The Summer of Reading Series is one part commentary and one part analysis. Each post includes both a review of a book that I've recently read and, perhaps more importantly, the positive and negative aspects of the writing and the story within. The goal of this series is to learn lessons that will help make myself, and anyone reading this, a better writer and storyteller! Enjoy...
Robopocalypse by Daniel H. Wilson
Robopocalypse is a thrilling and apocalyptic disaster-movie-style adventure that preys on a primal fear: our slaves (machines) turning against their masters (humankind). The author uses the setting of a robot uprising to probe many thought-provoking questions: What does it mean to be human? What really separates man from machine?
In an interesting twist that's rarely used in novels, the author tells the story of the Robot War via a series of "recordings" and memoirs that have been pieced together by the story's main protagonist. These pieces of the puzzle feature a wide array of narrative styles, from 3rd-person descriptive to both 1st-person present and 1st-person reflective. There is also a limited use of descriptions and exposition, as the narrative aims to convey the story through action and events.
In another interesting twist, the author chooses to tell the story through a wide variety of characters (each with their own perspectives on the war) and over a long period of time, with many gaps in between. The story is unabashedly presented as being edited and curated by the protagonist, who has kept only the most relevant episodes of the story.
+ The use of the 1st-person perspective throughout is visceral - making the reader feel like they are right there during each scene, experiencing the event along with the narrator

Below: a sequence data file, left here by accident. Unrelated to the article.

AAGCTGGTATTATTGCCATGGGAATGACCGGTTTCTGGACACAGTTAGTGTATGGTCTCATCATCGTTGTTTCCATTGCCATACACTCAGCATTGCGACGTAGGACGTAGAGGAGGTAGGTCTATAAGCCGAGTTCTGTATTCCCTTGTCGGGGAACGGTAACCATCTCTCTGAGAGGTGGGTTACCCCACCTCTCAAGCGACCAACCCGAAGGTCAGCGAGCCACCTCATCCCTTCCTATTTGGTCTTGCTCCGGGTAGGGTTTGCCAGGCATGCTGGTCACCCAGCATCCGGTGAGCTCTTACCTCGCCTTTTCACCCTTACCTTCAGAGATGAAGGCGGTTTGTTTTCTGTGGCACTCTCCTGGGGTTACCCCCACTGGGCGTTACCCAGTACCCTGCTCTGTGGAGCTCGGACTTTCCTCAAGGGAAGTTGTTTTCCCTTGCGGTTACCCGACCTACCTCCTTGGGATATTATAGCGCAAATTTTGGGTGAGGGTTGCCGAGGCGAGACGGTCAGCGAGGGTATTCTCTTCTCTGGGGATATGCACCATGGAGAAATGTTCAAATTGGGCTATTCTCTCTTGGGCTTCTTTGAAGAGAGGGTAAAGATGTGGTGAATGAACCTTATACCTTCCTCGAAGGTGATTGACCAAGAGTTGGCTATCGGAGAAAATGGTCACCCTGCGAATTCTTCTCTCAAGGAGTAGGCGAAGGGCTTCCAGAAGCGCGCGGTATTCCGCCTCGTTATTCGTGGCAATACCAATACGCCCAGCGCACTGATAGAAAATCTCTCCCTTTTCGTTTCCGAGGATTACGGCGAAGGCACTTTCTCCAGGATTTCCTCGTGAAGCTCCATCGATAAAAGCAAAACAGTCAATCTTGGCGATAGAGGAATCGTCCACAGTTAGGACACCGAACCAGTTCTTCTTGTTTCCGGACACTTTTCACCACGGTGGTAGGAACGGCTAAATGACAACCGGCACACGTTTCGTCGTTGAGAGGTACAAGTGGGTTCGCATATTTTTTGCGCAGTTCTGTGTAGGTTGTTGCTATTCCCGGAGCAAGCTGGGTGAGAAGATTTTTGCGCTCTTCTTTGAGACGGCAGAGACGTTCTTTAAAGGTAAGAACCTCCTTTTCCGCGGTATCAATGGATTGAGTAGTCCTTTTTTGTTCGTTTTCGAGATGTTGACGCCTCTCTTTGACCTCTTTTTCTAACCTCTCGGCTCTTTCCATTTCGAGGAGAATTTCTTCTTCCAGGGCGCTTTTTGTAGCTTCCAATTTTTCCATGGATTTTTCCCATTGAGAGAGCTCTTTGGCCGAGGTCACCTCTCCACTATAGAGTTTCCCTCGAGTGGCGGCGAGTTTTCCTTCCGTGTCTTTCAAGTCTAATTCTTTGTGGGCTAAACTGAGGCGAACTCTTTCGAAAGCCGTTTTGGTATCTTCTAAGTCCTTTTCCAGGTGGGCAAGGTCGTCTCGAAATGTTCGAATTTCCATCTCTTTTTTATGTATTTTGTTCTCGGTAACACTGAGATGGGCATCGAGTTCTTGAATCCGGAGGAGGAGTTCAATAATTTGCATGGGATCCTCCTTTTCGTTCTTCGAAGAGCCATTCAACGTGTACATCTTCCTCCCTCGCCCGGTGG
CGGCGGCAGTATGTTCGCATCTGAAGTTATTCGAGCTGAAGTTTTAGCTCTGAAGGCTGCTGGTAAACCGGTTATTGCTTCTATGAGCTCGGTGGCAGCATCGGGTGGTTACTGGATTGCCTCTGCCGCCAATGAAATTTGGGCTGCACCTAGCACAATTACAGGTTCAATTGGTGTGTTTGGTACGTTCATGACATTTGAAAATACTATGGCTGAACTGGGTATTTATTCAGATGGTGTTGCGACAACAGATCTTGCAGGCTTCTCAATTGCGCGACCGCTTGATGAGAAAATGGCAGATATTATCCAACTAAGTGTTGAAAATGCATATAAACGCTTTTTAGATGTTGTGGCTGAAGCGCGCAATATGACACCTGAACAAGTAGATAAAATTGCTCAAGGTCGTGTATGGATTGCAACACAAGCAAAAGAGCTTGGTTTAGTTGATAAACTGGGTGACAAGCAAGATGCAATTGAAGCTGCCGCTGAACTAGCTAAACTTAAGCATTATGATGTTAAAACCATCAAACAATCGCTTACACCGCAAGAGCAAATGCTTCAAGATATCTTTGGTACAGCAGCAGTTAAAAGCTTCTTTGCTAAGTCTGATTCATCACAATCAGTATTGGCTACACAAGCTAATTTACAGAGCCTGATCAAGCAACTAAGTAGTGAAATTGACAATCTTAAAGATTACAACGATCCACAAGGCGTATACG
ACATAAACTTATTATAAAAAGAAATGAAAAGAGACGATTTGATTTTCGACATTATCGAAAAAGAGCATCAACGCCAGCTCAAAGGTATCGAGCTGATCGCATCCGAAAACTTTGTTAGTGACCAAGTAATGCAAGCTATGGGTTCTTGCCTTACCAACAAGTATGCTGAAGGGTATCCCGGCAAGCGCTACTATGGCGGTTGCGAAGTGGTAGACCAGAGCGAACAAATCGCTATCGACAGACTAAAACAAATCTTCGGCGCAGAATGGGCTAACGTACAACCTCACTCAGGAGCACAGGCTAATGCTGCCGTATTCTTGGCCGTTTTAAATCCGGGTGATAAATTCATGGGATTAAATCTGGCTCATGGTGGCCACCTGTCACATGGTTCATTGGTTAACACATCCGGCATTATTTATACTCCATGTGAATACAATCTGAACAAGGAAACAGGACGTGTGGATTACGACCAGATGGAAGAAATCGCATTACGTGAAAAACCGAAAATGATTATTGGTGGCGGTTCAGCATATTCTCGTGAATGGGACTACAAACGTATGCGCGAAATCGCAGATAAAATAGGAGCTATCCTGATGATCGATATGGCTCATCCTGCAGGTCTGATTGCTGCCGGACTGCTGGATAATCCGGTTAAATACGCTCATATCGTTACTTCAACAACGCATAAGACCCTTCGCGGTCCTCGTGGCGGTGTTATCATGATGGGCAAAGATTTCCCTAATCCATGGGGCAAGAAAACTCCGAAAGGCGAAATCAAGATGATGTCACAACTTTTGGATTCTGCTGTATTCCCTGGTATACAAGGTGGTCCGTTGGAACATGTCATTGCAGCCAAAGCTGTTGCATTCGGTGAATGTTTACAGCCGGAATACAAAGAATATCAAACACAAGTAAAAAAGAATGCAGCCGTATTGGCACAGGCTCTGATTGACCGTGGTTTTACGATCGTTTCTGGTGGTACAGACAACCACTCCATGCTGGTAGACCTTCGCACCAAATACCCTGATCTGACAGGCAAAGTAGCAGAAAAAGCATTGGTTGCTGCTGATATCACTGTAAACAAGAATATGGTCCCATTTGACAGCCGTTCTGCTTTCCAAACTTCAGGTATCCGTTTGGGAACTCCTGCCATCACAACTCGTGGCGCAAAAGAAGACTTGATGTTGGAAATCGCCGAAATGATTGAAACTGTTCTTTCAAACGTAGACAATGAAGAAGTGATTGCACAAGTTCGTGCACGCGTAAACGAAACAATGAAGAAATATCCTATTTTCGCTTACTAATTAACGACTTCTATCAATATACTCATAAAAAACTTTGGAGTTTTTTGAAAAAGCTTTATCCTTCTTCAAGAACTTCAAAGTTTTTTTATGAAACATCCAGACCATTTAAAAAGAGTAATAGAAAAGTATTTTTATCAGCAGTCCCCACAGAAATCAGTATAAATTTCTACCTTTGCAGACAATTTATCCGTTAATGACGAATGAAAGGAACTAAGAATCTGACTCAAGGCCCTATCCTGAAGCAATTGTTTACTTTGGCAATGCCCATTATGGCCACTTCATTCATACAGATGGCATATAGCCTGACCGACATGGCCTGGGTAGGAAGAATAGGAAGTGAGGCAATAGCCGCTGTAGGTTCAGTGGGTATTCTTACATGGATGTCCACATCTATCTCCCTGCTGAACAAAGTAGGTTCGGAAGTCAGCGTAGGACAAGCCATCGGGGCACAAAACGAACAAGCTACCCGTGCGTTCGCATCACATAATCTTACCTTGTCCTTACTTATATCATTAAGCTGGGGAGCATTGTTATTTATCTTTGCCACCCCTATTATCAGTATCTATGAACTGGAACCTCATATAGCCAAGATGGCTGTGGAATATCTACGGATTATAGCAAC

+ The pacing of the novel is quick, and as the "Hero Archive" is curated, only the key events and stories are told
+ The author does a fantastic job of creating and maintaining a sense of tension, which is weaved throughout every page - even the ending!
- 1st-person diary-style narratives (like in the timeless Dracula by Bram Stoker) work best with a core group of characters experiencing the same event - with the multiple, disconnected scenes and characters, the story of Robopocalypse feels fragmented
- The story features too many characters, many of whom disappear as quickly as they appear, which doesn't allow the reader to form any sort of meaningful connections. One's favourite characters may only appear in a few scenes before they are quickly forgotten (or worse - get killed!)
- Although told via multiple characters (and 1st-person narrators), their voices and descriptions seem much too similar - they're not unique enough!